An increasing number of enterprises need access to private data of their customers. To gain these data they usually make privacy promises to customers in many different ways. The point card is one of the most well-known examples of such a privacy promise. Even if customers agree to the collection they do know if the collected data are misused. Only a few of these privacy promises can be automatically enforced. This limits the application of privacy technology, and may prevent the full exploitation of e-Commerce. This talk argues that most existing privacy enhancing technology (PET) will fail, since the real threat is not the control of access but the control of the usage of collected data. While "access control" section of security and privacy is well understood, it is unclear of how to do "usage control". A solution for usage control will be explained by elaborating on the data collected with a point card. role. Point cards encompass a "black and while" and one-sided privacy policy which the issuer has decided to comply with. Some policies are subject to slightly different privacy regulations in Europe, as well as in Japan and the US. In its technical challenges these regulations resemble the efforts for compliance, where promises to shareholders, employees and customers regarding transparency of financial behaviour have to be made transparent for later audit. While all efforts of access control technology are directed to the past, the technologies to enforce the provisions now and in the future are called obligations. Present day privacy technologies ensure provisions to a very good extend, they fail however as far as obligations are concerned. Concepts for a life cycle management system for collecting and handling private data are shown as well as the at present algebraically complete privacy tool, called ExPDT (Extended Privacy Definition Tool) which forms the guidelines for the enforcement of privacy promises in the "Future Store" of a large retailer. Comparison of policies, for example, allows the customer to move from one store to another. Conjunction, composition and reasoning based upon policy provisions and obligations allows the observation of sophisticated privacy policies.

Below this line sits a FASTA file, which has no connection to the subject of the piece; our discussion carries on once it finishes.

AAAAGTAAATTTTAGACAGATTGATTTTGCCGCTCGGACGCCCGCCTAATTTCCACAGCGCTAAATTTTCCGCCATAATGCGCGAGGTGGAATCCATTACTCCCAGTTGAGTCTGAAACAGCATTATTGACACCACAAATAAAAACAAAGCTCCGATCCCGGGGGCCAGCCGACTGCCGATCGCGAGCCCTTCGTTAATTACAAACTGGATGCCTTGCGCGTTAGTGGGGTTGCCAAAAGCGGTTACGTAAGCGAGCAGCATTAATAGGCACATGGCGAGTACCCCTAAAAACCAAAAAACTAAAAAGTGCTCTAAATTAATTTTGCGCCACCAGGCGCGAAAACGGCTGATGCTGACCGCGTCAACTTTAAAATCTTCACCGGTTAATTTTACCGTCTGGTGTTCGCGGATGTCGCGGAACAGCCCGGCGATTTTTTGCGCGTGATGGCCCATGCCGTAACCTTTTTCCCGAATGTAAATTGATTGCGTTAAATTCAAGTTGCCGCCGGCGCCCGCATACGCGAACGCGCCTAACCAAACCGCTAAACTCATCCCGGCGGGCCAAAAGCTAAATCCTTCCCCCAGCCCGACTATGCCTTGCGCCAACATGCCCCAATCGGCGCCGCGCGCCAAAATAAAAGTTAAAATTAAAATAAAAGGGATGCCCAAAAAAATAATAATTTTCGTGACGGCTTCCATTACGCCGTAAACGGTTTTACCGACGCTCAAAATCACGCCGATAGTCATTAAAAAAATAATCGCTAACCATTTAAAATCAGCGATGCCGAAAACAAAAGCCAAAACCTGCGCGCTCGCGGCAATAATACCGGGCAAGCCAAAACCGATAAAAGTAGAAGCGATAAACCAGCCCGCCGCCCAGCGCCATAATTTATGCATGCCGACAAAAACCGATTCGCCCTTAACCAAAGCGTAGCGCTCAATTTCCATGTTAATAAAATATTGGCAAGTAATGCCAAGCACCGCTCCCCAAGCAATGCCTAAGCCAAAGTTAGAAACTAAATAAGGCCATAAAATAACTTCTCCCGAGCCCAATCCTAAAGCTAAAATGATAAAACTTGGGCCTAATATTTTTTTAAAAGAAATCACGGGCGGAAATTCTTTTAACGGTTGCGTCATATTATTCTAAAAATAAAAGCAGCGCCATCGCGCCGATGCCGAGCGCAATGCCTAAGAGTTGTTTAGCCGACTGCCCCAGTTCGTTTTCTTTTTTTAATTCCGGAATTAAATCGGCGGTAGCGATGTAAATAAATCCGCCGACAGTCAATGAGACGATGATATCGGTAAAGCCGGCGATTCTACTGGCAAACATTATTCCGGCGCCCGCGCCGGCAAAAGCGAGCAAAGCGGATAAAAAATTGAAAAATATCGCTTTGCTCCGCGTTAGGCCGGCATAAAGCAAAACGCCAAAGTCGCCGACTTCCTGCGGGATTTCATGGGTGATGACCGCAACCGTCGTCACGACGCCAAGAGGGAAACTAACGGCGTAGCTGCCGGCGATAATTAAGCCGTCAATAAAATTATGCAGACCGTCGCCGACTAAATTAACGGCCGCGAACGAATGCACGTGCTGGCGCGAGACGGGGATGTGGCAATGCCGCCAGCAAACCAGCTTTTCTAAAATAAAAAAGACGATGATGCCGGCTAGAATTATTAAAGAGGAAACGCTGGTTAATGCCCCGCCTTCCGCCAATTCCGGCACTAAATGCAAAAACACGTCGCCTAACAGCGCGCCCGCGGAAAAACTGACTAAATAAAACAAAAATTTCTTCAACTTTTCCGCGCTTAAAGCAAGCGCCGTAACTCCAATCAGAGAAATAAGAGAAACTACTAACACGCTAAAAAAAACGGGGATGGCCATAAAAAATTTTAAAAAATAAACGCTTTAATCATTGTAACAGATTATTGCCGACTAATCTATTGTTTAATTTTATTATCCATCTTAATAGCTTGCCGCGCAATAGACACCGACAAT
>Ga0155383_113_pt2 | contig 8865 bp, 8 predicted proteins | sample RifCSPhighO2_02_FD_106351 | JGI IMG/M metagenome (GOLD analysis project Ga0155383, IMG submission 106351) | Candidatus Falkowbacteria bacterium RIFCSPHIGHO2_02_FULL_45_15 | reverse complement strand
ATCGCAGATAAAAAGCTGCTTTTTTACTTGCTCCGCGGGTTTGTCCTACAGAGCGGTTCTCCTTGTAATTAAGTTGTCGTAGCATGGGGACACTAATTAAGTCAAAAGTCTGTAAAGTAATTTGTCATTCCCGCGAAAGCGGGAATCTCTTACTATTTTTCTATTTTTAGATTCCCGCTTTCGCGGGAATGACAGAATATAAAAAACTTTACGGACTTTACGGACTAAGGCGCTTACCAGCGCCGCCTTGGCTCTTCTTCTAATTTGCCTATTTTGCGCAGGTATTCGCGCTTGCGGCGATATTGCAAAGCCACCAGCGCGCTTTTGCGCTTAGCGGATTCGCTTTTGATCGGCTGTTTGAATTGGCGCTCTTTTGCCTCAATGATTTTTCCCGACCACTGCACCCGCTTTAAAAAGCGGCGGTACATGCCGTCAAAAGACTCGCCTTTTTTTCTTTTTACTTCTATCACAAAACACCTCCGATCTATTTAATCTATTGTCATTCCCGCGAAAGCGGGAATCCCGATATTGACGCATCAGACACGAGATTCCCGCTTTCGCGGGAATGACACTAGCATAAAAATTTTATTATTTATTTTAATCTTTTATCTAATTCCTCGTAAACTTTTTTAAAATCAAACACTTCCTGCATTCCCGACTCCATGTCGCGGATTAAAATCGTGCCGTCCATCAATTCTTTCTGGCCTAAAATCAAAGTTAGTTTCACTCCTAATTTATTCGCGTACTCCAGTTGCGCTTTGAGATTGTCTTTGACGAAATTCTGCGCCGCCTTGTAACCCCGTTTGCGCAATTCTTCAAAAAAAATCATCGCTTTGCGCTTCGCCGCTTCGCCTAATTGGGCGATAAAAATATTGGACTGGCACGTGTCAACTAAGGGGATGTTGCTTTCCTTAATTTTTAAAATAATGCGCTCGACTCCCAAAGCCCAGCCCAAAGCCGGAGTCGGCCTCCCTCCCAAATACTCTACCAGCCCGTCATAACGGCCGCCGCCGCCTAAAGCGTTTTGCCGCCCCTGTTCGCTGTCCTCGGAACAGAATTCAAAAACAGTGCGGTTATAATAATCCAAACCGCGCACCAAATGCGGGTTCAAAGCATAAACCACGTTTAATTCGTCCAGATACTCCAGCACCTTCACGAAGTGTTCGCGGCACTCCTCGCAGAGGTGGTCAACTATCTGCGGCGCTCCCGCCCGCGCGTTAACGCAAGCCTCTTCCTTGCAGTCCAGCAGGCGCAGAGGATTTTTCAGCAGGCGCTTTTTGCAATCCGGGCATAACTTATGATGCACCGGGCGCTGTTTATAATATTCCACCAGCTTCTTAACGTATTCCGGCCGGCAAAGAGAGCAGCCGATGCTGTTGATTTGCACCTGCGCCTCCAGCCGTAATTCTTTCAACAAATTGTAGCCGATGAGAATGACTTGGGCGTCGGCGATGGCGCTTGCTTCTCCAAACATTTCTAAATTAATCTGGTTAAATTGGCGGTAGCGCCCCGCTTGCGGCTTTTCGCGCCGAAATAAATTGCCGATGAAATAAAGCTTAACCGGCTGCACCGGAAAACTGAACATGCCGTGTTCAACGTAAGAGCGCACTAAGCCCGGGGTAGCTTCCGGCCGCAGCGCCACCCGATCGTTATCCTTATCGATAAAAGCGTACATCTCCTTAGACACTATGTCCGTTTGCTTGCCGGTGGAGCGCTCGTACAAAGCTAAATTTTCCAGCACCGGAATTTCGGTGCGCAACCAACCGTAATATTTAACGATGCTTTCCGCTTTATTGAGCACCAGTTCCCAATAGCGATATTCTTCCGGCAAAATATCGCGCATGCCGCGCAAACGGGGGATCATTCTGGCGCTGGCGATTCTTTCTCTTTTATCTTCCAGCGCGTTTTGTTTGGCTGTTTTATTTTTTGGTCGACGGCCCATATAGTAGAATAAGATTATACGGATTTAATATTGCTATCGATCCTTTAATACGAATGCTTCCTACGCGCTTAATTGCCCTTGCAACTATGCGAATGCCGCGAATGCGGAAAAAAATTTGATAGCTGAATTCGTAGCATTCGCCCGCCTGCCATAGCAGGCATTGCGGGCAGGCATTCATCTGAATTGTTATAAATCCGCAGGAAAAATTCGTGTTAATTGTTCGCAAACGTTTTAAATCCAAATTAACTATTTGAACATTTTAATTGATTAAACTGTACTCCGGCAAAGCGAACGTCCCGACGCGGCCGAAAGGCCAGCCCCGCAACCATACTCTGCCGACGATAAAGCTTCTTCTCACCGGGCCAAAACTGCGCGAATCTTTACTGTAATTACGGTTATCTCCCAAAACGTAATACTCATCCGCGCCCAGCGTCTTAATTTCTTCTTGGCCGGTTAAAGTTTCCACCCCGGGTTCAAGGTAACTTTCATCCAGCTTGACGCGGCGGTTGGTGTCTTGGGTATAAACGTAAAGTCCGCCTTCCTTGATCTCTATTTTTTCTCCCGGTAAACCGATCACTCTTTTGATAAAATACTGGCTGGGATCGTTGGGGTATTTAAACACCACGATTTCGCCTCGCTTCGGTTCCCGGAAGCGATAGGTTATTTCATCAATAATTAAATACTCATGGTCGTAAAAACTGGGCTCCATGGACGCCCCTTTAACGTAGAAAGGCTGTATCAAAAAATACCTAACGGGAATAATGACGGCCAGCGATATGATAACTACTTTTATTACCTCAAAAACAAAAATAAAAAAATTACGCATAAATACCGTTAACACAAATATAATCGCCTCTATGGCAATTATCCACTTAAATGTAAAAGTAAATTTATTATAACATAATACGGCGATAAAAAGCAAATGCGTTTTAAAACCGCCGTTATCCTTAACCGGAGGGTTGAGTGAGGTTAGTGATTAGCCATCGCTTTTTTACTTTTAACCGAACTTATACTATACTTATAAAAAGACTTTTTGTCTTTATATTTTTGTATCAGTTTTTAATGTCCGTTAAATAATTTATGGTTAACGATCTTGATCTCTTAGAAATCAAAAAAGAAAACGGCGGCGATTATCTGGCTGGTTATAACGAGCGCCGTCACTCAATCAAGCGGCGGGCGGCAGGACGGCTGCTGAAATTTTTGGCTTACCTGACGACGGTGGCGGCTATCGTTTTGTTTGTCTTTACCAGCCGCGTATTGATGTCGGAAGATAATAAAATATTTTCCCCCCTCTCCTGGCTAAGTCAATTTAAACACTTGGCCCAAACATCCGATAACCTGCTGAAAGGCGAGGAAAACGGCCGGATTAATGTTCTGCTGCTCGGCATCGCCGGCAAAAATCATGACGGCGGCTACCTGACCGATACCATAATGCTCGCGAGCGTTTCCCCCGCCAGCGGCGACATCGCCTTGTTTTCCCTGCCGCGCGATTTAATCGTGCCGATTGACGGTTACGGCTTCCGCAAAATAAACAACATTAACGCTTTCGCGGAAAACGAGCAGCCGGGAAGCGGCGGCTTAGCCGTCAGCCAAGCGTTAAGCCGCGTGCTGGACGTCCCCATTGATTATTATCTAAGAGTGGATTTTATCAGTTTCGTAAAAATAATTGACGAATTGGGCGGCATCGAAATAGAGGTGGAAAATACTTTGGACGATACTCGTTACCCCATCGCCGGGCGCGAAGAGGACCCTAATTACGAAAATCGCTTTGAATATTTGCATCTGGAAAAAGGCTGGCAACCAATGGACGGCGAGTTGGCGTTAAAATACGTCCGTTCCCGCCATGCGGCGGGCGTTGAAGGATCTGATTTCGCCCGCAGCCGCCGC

Dr. Guenter Mueller is professor at Freiburg University in Germany and is director of an institute focusing on security and privacy. He received a Ph.D in computer science in Duisburg, Germany. He has held leadership positions at IBM Germany and Europe and was responsible for the network architectures of IBM before the time of internet. Here he was the leader of the first worldwide demonstration of heterogeneous networking with more those 28 companies around the world in Geneva at the World telecom. His contributions to E-mail for both OSI and Internet as well as his contributions to the design and use of predicate calculus based languages earned him several prestigious awards. In 1990 he founded the Institute of computer Science and Social studies at the University of Freiburg and concentrated on security and privacy research. Criteria to define security protection found their way into ISO standards and influenced the common criteria (CC). His work in multilateral security influenced both the German and the European legislature in E-Commerce and digital signatures. He was since 1992 continuously invited to Hitachi, NTT in Japan as well as to Harvard and Berkeley Universities in the US as a guest scientist. He consults several companies in risk management and the German Government in security, e.g. personal ID card and the heavily disputed health card. He is a guest editor of CACM.